If you’ve noticed attention spans dropping, you aren’t imagining things. People are becoming easier to distract and more important. In this age of instant gratification, it’s important to bunker down and improve website performance.
Even if you have all the makings of a great website, SEO and original content aren’t everything. Page speed accounts for more than some people like to give it credit for.
Why is speed important? Read on while we take a deeper dive into it!
Speed will improve website performance
It’s no secret that attention spans are dwindling. In fact, studies have shown that in the past 16 years, human attention spans have dropped by 5 seconds, from 12 in 2000, to 7 seconds in 2016.
This means that you need to make your first impression count – every bit of it. Speed factors into it. If your audience has to wait for your website to load, they’re going to click away from it. That’s one less view that you can take advantage of, and your rankings will eventually suffer.
That’s right: Google and the army of search engines out there can and will penalize your site for being slow. You can have the most original content in the world and take advantage of great SEO strategies, but if you’re not literally up to speed, you’ll find that number 1 spot to be quite elusive.
Various different things can slow down your website. The amount of media, whether images or video, has an effect. These boost your page size, which makes it more difficult to download.
Also, what host you’re using can have an effect on page speed, along with your host’s location.
Other factors, including host configuration and plugins, play a role in page speed as well. However, we’ve got some tips to help you overcome those and get your page up to lightning speeds!
How to make your website faster
Server response time
You can use a monitoring application that checks for performance throttles and bottlenecks to determine your current server response time.
Different factors affect this. It could be possible that your server’s just having some downtime. Therefore, it’s important that you conduct this test more than once to find the best results.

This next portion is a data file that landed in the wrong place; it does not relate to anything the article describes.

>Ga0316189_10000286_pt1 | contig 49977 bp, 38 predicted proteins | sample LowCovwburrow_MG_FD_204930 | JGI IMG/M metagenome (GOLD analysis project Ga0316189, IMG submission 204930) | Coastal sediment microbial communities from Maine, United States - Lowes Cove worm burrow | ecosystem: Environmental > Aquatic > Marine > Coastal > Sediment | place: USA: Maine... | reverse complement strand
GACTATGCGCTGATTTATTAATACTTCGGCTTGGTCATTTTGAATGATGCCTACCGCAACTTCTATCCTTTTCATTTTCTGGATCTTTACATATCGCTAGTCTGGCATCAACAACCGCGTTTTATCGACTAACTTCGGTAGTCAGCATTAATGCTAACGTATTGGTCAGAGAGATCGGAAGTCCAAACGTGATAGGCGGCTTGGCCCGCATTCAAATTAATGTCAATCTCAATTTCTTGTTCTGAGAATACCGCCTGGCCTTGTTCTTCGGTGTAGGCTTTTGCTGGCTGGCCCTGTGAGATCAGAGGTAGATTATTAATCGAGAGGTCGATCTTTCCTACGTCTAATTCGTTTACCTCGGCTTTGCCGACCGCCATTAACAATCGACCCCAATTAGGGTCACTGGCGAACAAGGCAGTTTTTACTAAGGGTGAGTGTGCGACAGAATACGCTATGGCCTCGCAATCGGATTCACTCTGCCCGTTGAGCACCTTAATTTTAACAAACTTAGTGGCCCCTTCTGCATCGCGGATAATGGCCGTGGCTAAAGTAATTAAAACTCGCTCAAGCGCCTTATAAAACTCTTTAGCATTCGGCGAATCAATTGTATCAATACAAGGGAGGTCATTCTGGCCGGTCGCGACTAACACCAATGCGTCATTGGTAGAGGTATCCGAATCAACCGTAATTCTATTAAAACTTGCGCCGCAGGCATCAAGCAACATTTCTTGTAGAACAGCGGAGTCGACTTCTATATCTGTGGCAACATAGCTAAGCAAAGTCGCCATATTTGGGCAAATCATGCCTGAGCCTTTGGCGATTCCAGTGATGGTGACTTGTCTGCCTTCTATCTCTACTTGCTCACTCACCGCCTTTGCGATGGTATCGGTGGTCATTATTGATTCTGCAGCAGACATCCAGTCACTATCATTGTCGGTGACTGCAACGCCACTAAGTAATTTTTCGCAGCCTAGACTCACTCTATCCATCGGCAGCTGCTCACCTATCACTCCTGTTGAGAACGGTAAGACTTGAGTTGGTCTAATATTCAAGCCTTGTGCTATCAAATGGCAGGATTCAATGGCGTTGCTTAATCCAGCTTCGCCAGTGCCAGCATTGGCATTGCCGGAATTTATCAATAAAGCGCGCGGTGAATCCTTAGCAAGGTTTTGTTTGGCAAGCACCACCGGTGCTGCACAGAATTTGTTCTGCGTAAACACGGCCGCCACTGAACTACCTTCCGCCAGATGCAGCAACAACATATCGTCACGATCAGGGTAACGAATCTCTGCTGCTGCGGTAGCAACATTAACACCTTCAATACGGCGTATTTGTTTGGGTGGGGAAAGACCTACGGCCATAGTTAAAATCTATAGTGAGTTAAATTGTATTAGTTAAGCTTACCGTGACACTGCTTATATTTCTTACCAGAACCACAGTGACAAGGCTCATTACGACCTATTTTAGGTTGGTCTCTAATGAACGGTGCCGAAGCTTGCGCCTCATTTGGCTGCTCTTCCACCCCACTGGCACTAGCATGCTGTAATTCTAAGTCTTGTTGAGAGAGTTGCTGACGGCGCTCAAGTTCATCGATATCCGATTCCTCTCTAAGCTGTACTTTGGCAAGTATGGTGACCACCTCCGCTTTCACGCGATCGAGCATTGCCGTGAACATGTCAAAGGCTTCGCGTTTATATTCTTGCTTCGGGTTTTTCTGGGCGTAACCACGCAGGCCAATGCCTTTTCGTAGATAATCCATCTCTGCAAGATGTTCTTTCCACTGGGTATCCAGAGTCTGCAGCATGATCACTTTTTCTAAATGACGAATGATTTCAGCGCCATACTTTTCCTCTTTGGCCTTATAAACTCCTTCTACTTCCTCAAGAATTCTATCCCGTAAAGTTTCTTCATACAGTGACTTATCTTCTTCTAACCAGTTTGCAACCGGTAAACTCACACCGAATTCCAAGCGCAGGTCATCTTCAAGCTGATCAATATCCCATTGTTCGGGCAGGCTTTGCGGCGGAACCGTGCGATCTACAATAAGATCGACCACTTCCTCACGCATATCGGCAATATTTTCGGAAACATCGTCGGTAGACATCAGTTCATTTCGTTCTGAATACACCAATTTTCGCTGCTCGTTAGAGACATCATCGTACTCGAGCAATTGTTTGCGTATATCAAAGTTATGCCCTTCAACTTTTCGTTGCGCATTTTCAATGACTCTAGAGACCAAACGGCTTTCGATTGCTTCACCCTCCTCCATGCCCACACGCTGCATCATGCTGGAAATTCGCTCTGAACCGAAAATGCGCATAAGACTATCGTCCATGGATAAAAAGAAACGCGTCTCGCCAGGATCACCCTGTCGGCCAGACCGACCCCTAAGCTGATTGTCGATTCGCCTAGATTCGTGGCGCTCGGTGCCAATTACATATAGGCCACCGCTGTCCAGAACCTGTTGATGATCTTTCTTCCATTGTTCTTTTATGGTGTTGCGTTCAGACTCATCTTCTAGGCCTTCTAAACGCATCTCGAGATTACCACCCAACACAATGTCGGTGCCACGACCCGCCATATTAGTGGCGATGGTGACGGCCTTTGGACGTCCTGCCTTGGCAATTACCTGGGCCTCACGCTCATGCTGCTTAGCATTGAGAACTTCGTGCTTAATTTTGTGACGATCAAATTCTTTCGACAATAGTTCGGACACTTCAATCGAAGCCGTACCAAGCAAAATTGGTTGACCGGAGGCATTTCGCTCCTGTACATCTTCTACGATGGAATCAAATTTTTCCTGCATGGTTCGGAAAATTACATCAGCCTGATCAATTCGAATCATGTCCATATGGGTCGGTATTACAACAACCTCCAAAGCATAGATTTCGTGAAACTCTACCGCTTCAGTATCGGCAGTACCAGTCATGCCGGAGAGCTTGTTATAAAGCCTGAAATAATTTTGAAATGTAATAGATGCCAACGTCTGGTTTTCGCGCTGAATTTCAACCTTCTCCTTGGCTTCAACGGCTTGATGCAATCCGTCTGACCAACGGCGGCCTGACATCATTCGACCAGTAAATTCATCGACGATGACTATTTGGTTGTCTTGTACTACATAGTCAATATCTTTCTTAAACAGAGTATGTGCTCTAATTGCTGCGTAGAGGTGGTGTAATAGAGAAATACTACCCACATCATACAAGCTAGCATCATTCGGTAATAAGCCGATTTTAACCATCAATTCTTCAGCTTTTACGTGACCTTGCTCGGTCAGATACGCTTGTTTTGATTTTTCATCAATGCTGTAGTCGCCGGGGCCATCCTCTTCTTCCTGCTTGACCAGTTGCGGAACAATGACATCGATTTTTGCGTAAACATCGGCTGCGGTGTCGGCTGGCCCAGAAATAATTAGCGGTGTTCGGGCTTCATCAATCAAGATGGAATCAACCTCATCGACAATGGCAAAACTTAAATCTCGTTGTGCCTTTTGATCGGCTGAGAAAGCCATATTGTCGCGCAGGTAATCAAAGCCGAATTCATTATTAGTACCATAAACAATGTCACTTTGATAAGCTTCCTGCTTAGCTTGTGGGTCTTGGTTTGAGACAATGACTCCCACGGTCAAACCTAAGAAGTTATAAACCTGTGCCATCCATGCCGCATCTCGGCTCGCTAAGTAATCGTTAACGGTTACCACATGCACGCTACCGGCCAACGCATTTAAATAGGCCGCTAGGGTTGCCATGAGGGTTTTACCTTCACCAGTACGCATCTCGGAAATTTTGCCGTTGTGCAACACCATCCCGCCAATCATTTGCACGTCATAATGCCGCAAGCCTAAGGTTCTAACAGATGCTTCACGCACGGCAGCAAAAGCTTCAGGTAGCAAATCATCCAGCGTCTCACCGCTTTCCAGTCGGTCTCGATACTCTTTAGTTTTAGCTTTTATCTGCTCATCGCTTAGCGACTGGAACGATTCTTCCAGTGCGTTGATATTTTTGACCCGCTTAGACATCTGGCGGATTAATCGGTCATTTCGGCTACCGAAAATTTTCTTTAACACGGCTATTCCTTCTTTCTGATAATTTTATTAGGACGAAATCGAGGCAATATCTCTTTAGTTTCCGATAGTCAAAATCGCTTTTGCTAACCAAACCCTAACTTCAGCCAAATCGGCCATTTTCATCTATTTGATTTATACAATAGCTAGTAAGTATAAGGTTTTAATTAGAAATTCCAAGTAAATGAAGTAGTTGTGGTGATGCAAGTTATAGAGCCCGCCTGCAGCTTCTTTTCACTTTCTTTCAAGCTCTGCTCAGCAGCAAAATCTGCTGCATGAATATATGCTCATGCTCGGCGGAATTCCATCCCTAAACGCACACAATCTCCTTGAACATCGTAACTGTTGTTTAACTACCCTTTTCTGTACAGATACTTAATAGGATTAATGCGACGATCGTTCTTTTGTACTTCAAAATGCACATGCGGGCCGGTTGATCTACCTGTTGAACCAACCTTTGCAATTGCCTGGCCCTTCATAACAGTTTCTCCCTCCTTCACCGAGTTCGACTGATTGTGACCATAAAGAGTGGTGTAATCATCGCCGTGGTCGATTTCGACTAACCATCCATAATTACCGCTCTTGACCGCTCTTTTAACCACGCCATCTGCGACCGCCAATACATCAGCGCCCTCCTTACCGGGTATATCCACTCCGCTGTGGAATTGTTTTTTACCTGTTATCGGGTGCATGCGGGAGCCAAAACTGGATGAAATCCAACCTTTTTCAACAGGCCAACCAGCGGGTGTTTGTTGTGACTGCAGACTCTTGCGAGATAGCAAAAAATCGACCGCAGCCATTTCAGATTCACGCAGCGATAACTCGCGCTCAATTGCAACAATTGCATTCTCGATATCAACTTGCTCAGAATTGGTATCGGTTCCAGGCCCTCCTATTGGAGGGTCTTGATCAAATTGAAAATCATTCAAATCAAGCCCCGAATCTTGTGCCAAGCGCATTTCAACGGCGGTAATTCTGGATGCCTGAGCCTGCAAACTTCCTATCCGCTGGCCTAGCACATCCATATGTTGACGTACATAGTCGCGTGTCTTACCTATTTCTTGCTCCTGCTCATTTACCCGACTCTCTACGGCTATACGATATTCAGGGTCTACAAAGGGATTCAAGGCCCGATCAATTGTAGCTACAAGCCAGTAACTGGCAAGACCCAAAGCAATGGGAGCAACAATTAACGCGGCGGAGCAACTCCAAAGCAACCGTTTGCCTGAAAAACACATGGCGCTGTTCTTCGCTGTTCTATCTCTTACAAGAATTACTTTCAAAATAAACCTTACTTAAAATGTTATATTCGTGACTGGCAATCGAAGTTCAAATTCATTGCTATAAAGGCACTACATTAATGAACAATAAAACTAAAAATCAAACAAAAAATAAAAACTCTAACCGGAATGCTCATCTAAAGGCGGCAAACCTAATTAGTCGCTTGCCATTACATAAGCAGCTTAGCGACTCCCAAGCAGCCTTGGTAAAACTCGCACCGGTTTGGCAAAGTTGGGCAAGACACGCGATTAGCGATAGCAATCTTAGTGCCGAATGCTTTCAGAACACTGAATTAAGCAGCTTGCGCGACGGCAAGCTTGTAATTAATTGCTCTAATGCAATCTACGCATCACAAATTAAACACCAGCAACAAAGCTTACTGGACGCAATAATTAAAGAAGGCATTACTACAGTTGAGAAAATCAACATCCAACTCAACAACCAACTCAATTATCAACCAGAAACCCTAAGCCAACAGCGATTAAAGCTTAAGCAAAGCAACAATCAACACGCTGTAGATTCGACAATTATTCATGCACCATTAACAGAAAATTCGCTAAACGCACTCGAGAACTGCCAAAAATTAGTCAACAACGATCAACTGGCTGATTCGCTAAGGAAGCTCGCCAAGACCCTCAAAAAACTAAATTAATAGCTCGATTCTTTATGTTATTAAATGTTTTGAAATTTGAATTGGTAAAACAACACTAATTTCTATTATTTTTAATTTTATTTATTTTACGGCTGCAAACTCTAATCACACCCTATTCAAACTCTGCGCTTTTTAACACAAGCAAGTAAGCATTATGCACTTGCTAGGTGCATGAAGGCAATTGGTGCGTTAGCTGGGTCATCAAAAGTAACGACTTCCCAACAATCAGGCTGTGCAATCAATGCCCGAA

However, if your host isn’t located in the same country, it may be time to make a switch.
For a ballpark to aim for, you’ll want to make sure that your page speed is less than 200 milliseconds.
This one might take a bit of explaining. Whenever you pull up a web page to browse, certain elements of it get stored on your hard drive. This uses temporary storage known as a cache, and it exists to make loading that website easier the next time you visit it.
Therefore, the first time someone visits your page, they have to go through the process of downloading HTML documents, any stylesheets you have, and any scripts and images on the page. Sure, it’s automatic, but it can take a few seconds, and you can’t waste those.
It’s important that caching is enabled on your website, but you also need to make sure that your home page is accessible for first-time visitors. It needs to still be fast-loading to get their attention.
Images may seem like small potatoes compared to heavy media hitters like video, but images that are too high-def and too big can easily clock up your loading time.
There are easy ways to make sure your images are optimized, and very few of them have anything to do with coding.
Make sure your images are the correct size. If they’re not, crop them to the size you want them. While you can accomplish this with code, your page still has to load the full image. Cropping it reduces the size of the file.
Additionally, you can reduce the color depth and remove any image comments.
As for saving, you want to go for JPG. If you don’t want to deal with the artifacts, PNG is a good option – but older browsers may have trouble with it.
Stay above the fold
This one’s a little bit of a trick.
As long as your above-the-fold content loads faster than anything beneath it, you can still create a good user experience.
We’re referring to the content that’s at the top of the page. This should include any calls to action and any navigation, as well as some interesting content to catch their eye.
While they’re busy taking that in, the rest of your page can load!
Plugins are fun, but too many of them can weigh down your site and create a poor user experience.
They can also cause your site to flat-out crash, and if you don’t download them from trusted developers, you can have a massive security issue on your hands.
If you have any plugins that are unnecessary, deactivate and delete them.
Avoid external scripts
Some websites have extended functionality, which can involve taking their code and using it somewhere on your website.
These can be counters or other plugins, but it’s important to make sure that these aren’t loading on all pages of your website. If they are, your website may be bloated and slowed down.
CSS is a lightweight way to code and make your website look the way you want. In some cases, it can even take the place of images.
This is great because it lets you cut down on the weight of your website even further. By using code instead of an image to get your point across, you’re streamlining the process and creating a better user experience all around.
Page speed may be more important than you previously believed. Google actually ranks sites depending on how fast they load. A slow site could be hurting more than you realize.
Luckily, it’s easy to take advantage of easy tips to help improve your website’s speed and create a great experience for any visitors you have.